In 1811 and 1812, four major earthquakes (M7.4 to M8 on the Richter scale) centered in New Madrid, Missouri changed the course of the Mississippi River near Memphis, and may have caused the river to flow temporarily upstream. The entire fault system has been named after those earthquakes' epicenter. The biggest part of the New Madrid system sits in Missouri; it then extends along the Mississippi River Valley from northeast Arkansas through southeast Missouri and into western Tennessee and western Kentucky. The more than 4,000 earthquakes recorded there since 1974 make it the single most active fault system in the United States.
Is a "big one" centered in New Madrid on the near horizon? Anxiety runs high, and the local data are fearsome.
Yet the New Madrid (pronounced New MAD-rid) seismic zone is a mid-continent, or intraplate fault system, a rift occurring within the interior of a tectonic plate, and that may be key in forecasting the fate of the New Madrid area. Publishing in the journal Lithosphere, Mian Liu, professor of geological sciences at the University of Missouri-Columbia, Seth Stein, professor of earth and planetary sciences at Northwestern University, and Hui Wang, a Chinese Earthquake Administration researcher, suggest that widespread concern about the New Madrid area may be misplaced—literally. Examining about 2,000 years of records of mid-continent earthquakes from China, they found that big earthquakes never struck twice in the same place. Rather, after an initial earthquake, a series of aftershocks quaked the immediate area, sometimes with intensity approximating that of the initial shock. Additional trembling sometimes occurred with astonishing frequency over hundreds of years. The next major earthquake, however, was always further along the fault system. The investigators' GPS data show that an earthquake and prolonged resettling on one spot of a fault system inevitably increases tectonic stress on other sections of the system.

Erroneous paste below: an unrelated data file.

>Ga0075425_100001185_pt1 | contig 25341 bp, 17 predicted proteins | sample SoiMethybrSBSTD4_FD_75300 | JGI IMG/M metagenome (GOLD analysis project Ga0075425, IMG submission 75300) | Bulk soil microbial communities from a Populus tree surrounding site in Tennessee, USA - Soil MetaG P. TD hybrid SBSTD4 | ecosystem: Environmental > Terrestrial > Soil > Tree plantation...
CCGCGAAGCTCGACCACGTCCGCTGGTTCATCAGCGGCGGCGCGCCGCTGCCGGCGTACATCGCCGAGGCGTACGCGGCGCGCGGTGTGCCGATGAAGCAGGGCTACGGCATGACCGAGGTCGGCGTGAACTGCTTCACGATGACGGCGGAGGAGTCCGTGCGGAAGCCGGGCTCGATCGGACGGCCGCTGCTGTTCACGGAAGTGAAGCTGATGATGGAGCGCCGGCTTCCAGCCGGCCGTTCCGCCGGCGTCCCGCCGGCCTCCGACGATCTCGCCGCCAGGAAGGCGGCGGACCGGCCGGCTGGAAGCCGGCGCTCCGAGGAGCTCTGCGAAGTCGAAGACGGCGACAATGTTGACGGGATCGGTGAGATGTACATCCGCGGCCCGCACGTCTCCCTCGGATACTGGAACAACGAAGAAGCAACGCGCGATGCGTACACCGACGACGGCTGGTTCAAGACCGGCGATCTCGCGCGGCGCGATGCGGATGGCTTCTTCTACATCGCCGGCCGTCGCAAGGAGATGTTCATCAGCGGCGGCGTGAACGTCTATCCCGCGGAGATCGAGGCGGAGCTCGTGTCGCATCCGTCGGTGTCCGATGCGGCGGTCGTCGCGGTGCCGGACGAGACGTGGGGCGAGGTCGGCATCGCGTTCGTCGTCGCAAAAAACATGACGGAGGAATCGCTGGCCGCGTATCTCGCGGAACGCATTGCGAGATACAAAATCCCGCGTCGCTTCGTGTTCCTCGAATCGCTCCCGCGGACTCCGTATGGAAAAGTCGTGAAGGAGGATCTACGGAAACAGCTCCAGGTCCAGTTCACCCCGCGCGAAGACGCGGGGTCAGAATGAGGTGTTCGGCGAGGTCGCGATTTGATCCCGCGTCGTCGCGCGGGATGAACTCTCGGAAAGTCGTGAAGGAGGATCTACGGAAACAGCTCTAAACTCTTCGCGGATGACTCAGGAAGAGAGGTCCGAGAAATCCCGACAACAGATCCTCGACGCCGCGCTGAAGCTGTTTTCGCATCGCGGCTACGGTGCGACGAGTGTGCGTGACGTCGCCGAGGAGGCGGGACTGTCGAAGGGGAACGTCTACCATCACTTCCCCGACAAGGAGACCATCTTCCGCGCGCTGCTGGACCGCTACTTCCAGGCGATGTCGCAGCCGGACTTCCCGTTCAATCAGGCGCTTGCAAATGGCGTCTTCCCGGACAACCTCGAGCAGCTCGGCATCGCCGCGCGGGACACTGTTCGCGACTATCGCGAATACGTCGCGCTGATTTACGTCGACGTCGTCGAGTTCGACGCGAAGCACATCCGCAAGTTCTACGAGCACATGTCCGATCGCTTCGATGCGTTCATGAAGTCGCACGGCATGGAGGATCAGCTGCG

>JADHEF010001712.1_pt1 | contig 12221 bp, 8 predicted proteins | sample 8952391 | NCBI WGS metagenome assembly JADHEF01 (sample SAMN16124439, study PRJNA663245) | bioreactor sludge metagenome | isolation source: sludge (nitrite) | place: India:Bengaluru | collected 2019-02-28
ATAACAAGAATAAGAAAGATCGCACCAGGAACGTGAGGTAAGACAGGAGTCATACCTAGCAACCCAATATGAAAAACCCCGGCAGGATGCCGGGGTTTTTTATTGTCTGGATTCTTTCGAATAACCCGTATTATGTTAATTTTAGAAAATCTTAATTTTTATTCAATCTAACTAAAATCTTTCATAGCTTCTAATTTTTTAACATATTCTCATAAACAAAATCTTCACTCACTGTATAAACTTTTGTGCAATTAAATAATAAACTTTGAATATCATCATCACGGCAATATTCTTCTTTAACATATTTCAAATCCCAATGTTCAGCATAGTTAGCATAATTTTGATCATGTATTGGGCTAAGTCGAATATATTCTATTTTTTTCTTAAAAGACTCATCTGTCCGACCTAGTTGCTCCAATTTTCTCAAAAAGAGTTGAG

All of which suggests that New Madrid itself will probably not host the next mid-continent big one. On the other hand, St. Louis and Memphis—both of which are heavily populated, and situated near the furthest reaches of the New Madrid fault system—might. It could be what FEMA calls a "maximum of maximums" event. In anticipation of such a catastrophe, FEMA will lead a national-level exercise in May of 2011. Federal, state, and local governments will be involved, as well as businesses, private groups, and even faith-based groups. As May approaches, FEMA will make more exercise information available.